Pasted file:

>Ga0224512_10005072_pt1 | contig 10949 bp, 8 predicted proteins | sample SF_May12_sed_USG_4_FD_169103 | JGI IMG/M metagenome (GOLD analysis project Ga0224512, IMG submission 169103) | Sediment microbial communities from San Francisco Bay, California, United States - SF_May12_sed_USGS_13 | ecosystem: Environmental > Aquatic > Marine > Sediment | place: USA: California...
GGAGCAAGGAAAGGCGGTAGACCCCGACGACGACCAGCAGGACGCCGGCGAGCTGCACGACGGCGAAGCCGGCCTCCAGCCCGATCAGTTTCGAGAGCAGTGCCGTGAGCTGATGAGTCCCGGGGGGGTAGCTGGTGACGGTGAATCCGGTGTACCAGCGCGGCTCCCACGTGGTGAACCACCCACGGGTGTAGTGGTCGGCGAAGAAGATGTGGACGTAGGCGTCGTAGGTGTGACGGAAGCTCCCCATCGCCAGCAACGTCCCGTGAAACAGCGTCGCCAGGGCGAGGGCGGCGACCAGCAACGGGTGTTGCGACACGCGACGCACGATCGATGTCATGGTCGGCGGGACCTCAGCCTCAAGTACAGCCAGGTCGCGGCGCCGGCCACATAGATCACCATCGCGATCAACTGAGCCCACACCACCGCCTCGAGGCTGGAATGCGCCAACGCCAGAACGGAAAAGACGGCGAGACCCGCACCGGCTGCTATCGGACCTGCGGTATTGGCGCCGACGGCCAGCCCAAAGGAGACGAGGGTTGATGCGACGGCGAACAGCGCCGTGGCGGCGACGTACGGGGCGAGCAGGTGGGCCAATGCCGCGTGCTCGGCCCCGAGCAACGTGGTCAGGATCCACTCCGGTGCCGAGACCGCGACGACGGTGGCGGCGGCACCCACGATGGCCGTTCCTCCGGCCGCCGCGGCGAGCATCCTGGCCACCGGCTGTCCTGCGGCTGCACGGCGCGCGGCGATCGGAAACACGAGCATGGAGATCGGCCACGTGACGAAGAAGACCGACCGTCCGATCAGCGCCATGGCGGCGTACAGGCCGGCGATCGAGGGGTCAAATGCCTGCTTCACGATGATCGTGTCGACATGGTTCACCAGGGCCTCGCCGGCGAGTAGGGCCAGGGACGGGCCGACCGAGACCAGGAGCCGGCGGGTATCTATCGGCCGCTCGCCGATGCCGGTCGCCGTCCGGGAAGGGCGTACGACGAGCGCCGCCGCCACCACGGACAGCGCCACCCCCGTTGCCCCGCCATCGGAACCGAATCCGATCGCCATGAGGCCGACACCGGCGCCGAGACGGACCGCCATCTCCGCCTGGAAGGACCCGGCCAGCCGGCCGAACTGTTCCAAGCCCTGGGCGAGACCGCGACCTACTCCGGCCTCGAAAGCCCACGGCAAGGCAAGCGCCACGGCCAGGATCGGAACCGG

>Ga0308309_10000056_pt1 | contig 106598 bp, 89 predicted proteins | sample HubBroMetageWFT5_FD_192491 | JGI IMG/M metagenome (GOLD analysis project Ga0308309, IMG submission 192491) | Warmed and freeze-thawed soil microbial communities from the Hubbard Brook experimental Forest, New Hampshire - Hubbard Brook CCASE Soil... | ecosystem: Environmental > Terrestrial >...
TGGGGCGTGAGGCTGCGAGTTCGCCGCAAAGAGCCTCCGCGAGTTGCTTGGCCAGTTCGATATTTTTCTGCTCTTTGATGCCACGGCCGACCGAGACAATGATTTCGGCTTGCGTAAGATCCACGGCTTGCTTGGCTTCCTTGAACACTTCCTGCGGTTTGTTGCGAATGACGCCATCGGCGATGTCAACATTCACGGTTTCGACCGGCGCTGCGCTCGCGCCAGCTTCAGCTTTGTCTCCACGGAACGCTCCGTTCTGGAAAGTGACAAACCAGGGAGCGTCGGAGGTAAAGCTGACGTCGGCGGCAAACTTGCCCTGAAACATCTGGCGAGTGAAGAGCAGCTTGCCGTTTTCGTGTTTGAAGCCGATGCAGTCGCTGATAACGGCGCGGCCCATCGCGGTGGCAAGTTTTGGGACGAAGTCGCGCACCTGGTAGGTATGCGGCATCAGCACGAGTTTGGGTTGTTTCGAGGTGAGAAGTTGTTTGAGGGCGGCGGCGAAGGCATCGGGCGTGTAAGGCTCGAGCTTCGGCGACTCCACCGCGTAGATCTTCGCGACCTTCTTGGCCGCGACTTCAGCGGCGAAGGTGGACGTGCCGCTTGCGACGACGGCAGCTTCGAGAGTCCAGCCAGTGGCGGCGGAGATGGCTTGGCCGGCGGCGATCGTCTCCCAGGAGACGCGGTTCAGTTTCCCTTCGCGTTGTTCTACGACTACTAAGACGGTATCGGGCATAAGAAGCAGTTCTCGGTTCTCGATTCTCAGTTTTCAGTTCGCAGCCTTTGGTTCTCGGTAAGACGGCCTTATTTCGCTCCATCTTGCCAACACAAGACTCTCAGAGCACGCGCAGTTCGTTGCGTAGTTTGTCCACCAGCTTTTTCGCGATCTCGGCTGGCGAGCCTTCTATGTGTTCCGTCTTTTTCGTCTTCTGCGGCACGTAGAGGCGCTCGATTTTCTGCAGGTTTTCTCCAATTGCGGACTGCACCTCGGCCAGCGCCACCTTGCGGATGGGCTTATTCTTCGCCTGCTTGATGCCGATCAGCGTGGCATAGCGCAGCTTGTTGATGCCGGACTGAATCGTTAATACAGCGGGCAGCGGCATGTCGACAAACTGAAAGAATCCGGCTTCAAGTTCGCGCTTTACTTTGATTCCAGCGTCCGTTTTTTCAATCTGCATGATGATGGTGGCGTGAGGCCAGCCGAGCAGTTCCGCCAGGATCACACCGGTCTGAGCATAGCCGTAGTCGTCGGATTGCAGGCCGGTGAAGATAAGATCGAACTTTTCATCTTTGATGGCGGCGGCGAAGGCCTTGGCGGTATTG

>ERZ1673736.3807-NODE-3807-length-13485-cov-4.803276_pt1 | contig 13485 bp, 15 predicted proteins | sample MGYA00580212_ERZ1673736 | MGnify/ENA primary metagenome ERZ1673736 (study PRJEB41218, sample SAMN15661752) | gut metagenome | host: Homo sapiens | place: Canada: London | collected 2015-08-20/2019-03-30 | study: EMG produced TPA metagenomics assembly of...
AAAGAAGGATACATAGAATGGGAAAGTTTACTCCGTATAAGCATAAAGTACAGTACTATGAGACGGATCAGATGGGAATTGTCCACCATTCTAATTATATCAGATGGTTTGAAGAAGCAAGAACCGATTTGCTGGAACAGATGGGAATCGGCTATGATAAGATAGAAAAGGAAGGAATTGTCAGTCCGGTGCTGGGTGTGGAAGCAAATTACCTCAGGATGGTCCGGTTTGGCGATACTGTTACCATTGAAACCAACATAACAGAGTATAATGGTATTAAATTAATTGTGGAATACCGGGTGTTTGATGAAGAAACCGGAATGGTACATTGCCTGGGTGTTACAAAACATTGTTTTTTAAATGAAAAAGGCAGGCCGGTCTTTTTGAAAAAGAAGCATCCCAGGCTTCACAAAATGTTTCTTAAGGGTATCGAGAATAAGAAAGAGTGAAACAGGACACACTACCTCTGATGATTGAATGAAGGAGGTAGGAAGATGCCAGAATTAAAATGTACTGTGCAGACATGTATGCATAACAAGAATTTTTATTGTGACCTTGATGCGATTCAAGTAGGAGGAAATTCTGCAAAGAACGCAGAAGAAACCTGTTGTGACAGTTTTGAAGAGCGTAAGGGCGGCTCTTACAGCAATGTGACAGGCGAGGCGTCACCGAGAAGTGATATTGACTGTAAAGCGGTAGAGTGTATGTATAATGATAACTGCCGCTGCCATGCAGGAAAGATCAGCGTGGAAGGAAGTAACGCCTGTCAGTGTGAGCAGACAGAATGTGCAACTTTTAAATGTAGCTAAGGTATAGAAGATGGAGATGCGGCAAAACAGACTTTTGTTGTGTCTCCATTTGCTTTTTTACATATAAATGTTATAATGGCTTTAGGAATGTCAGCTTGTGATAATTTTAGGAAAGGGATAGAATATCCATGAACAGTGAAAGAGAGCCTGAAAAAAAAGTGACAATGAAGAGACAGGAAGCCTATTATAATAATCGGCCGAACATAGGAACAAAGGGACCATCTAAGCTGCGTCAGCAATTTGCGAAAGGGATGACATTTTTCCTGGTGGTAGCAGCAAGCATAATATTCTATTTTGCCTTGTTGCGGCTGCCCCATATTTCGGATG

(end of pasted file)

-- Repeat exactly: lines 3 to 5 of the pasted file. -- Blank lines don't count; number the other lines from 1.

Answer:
>Ga0308309_10000056_pt1 | contig 106598 bp, 89 predicted proteins | sample HubBroMetageWFT5_FD_192491 | JGI IMG/M metagenome (GOLD analysis project Ga0308309, IMG submission 192491) | Warmed and freeze-thawed soil microbial communities from the Hubbard Brook experimental Forest, New Hampshire - Hubbard Brook CCASE Soil... | ecosystem: Environmental > Terrestrial >...
TGGGGCGTGAGGCTGCGAGTTCGCCGCAAAGAGCCTCCGCGAGTTGCTTGGCCAGTTCGATATTTTTCTGCTCTTTGATGCCACGGCCGACCGAGACAATGATTTCGGCTTGCGTAAGATCCACGGCTTGCTTGGCTTCCTTGAACACTTCCTGCGGTTTGTTGCGAATGACGCCATCGGCGATGTCAACATTCACGGTTTCGACCGGCGCTGCGCTCGCGCCAGCTTCAGCTTTGTCTCCACGGAACGCTCCGTTCTGGAAAGTGACAAACCAGGGAGCGTCGGAGGTAAAGCTGACGTCGGCGGCAAACTTGCCCTGAAACATCTGGCGAGTGAAGAGCAGCTTGCCGTTTTCGTGTTTGAAGCCGATGCAGTCGCTGATAACGGCGCGGCCCATCGCGGTGGCAAGTTTTGGGACGAAGTCGCGCACCTGGTAGGTATGCGGCATCAGCACGAGTTTGGGTTGTTTCGAGGTGAGAAGTTGTTTGAGGGCGGCGGCGAAGGCATCGGGCGTGTAAGGCTCGAGCTTCGGCGACTCCACCGCGTAGATCTTCGCGACCTTCTTGGCCGCGACTTCAGCGGCGAAGGTGGACGTGCCGCTTGCGACGACGGCAGCTTCGAGAGTCCAGCCAGTGGCGGCGGAGATGGCTTGGCCGGCGGCGATCGTCTCCCAGGAGACGCGGTTCAGTTTCCCTTCGCGTTGTTCTACGACTACTAAGACGGTATCGGGCATAAGAAGCAGTTCTCGGTTCTCGATTCTCAGTTTTCAGTTCGCAGCCTTTGGTTCTCGGTAAGACGGCCTTATTTCGCTCCATCTTGCCAACACAAGACTCTCAGAGCACGCGCAGTTCGTTGCGTAGTTTGTCCACCAGCTTTTTCGCGATCTCGGCTGGCGAGCCTTCTATGTGTTCCGTCTTTTTCGTCTTCTGCGGCACGTAGAGGCGCTCGATTTTCTGCAGGTTTTCTCCAATTGCGGACTGCACCTCGGCCAGCGCCACCTTGCGGATGGGCTTATTCTTCGCCTGCTTGATGCCGATCAGCGTGGCATAGCGCAGCTTGTTGATGCCGGACTGAATCGTTAATACAGCGGGCAGCGGCATGTCGACAAACTGAAAGAATCCGGCTTCAAGTTCGCGCTTTACTTTGATTCCAGCGTCCGTTTTTTCAATCTGCATGATGATGGTGGCGTGAGGCCAGCCGAGCAGTTCCGCCAGGATCACACCGGTCTGAGCATAGCCGTAGTCGTCGGATTGCAGGCCGGTGAAGATAAGATCGAACTTTTCATCTTTGATGGCGGCGGCGAAGGCCTTGGCGGTATTG

>ERZ1673736.3807-NODE-3807-length-13485-cov-4.803276_pt1 | contig 13485 bp, 15 predicted proteins | sample MGYA00580212_ERZ1673736 | MGnify/ENA primary metagenome ERZ1673736 (study PRJEB41218, sample SAMN15661752) | gut metagenome | host: Homo sapiens | place: Canada: London | collected 2015-08-20/2019-03-30 | study: EMG produced TPA metagenomics assembly of...